Traumatic Brain Injury: Practices and Services for Support
Traumatic brain injury (TBI) has often been referred to as the silent epidemic. Many of the signs and symptoms of the injury often go unnoticed and often take months or years to appear. TBI as define by IDEA and Broward County is described as: A traumatic brain injury means an acquired injury to the brain caused by an external physical force resulting in total or partial functional disability or psychosocial impairment, or both, that adversely affects educational performance. The term applies to mild, moderate, or severe open or closed head injuries resulting in impairments in one or more areas, such as cognition; language; memory; attention; reasoning; abstract thinking; judgment; problem solving; sensory, perceptual and motor abilities; psychosocial behavior; physical functions; information processing; or speech. The term includes anoxia due to trauma. The term does not include brain injuries that are congenital, degenerative, or induced by birth trauma. (“Exceptional Student Education policies and Procedures”, 2012, p. 76)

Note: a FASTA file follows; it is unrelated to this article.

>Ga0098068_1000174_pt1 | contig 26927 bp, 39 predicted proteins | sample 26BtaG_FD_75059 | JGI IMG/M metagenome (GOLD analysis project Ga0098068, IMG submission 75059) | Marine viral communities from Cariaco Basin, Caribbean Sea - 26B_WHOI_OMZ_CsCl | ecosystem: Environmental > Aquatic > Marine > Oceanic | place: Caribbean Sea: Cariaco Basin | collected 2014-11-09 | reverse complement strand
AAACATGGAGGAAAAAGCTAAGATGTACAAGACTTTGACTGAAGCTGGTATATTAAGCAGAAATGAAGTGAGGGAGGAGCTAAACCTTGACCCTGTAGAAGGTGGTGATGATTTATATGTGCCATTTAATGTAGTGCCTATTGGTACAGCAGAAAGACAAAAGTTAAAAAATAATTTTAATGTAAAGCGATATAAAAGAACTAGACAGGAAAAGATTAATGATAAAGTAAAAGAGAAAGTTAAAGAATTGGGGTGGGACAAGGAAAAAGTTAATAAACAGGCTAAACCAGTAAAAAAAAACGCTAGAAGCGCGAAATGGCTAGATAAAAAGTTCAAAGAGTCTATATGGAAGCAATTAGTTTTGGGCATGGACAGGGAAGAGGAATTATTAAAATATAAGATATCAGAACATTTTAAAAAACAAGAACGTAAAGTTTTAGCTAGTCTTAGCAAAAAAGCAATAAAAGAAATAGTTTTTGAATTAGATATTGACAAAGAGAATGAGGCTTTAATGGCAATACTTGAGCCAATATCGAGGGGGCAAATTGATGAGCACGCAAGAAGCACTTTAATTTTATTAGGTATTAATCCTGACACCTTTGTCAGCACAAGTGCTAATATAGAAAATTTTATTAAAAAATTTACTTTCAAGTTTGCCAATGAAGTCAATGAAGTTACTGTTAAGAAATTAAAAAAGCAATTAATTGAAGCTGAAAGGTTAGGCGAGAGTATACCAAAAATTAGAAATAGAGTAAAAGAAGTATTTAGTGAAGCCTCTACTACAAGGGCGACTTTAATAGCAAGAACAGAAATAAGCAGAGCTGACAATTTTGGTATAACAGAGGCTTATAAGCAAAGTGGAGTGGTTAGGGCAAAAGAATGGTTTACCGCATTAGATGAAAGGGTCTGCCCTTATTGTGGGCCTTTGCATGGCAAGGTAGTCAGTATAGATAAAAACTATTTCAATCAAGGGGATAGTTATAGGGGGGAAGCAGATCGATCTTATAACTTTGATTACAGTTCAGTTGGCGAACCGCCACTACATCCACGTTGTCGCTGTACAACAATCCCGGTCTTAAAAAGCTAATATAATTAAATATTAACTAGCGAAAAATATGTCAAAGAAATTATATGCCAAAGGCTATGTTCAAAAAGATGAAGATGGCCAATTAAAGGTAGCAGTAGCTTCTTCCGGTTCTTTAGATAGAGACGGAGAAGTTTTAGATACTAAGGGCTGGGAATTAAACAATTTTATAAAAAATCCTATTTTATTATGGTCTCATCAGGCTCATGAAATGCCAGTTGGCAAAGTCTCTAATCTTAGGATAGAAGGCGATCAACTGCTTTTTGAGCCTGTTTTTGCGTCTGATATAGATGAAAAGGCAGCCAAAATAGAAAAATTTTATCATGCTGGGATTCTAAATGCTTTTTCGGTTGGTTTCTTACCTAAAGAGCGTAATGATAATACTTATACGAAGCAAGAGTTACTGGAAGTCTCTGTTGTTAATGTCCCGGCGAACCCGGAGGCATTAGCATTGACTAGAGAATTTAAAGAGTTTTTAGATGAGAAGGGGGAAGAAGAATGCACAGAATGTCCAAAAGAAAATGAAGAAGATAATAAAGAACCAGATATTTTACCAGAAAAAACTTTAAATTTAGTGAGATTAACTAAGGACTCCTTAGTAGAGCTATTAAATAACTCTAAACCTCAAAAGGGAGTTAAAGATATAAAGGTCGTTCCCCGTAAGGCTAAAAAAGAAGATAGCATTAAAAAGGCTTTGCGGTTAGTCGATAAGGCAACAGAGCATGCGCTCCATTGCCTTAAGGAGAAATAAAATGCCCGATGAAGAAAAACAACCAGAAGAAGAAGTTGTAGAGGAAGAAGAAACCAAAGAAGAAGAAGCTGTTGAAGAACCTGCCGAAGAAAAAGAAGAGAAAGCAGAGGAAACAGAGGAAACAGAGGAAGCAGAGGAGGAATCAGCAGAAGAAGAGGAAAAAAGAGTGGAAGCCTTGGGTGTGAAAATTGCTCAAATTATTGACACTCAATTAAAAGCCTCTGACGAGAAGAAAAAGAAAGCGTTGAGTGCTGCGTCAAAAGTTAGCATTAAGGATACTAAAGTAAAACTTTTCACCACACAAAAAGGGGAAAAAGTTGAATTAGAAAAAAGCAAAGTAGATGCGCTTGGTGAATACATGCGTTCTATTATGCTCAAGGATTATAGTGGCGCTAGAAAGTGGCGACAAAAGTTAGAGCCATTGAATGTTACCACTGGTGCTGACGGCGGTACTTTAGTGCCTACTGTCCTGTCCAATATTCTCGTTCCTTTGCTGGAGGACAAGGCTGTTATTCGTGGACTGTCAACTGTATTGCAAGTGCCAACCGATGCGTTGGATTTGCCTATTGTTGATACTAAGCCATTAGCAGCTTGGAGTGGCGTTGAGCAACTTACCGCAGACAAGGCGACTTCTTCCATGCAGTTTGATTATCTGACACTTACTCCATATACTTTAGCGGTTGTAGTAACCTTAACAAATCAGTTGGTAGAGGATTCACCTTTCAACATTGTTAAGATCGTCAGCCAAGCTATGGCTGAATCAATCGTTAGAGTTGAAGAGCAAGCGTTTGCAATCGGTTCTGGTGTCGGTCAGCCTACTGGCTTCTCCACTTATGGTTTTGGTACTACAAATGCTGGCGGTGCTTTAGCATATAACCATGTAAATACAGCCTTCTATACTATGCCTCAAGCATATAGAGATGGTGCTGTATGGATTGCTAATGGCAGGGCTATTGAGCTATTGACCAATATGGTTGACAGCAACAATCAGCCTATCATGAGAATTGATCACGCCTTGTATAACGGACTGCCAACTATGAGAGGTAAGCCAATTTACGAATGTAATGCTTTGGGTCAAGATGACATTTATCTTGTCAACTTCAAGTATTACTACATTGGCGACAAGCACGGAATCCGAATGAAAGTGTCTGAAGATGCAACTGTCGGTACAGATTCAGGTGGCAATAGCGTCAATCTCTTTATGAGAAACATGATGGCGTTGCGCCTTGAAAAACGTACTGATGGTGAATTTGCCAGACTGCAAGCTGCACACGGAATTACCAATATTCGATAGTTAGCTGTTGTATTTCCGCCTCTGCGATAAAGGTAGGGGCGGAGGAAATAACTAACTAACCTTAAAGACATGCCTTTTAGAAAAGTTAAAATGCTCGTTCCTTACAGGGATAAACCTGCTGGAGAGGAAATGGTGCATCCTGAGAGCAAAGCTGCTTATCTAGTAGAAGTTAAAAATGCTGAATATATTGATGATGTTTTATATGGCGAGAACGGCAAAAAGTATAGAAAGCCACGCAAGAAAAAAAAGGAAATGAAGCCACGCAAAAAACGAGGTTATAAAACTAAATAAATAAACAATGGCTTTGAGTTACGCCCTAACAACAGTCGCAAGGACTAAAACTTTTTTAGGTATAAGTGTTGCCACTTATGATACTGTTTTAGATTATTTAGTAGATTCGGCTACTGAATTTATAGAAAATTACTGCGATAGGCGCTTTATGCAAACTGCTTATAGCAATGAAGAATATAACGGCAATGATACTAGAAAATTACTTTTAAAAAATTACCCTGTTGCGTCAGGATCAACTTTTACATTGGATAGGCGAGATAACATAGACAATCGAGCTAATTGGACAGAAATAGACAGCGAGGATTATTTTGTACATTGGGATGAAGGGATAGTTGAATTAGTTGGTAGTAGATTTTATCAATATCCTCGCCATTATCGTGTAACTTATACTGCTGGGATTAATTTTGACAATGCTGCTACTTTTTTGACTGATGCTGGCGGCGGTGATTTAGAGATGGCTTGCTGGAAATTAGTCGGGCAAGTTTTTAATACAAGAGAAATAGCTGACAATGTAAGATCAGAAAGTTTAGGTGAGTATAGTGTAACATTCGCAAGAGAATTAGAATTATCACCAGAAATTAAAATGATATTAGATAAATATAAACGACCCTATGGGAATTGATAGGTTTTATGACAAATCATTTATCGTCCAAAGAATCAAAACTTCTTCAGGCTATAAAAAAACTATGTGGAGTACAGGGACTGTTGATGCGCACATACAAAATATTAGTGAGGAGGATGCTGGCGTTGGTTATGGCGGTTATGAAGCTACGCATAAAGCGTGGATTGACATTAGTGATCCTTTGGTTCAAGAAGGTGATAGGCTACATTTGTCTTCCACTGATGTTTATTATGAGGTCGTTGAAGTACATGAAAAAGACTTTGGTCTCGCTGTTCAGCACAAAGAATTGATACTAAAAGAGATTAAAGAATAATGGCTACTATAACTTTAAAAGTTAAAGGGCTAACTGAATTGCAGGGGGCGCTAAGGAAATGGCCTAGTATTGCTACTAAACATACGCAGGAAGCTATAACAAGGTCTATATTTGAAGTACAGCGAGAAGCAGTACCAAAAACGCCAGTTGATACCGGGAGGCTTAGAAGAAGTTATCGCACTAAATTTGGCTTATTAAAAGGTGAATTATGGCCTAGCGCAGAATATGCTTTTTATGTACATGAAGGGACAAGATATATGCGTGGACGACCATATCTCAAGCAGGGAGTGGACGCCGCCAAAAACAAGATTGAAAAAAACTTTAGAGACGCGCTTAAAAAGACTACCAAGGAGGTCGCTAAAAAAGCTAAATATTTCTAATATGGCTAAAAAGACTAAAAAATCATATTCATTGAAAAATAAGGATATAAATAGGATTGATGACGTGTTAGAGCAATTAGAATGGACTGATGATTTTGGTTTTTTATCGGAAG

About 1.7 million people receive a TBI annually in the United States. Of these 52,000 people dies as a result of their injury, 275,000 are hospitalized and nearly 1.3 million people are released after hospitalization. Males are more likely to receive a TBI than females and children between the ages of 0-4 and ages 15-19 are more likely to sustain a TBI, just about half of all TBI’s reported annually are in the age range of 0-14. TBI’s cost the healthcare system and society approximately 60 billion dollars in the year 2000. (Center for Disease Control, 2013) According to The Center for Head Injury Services people who sustain a TBI may live a normal and long life, but may require 5 to 10 years of intensive services and rehabilitation and may have lifelong rehabilitation needs. (2013)
TBI is often referred as the silent epidemic because the...
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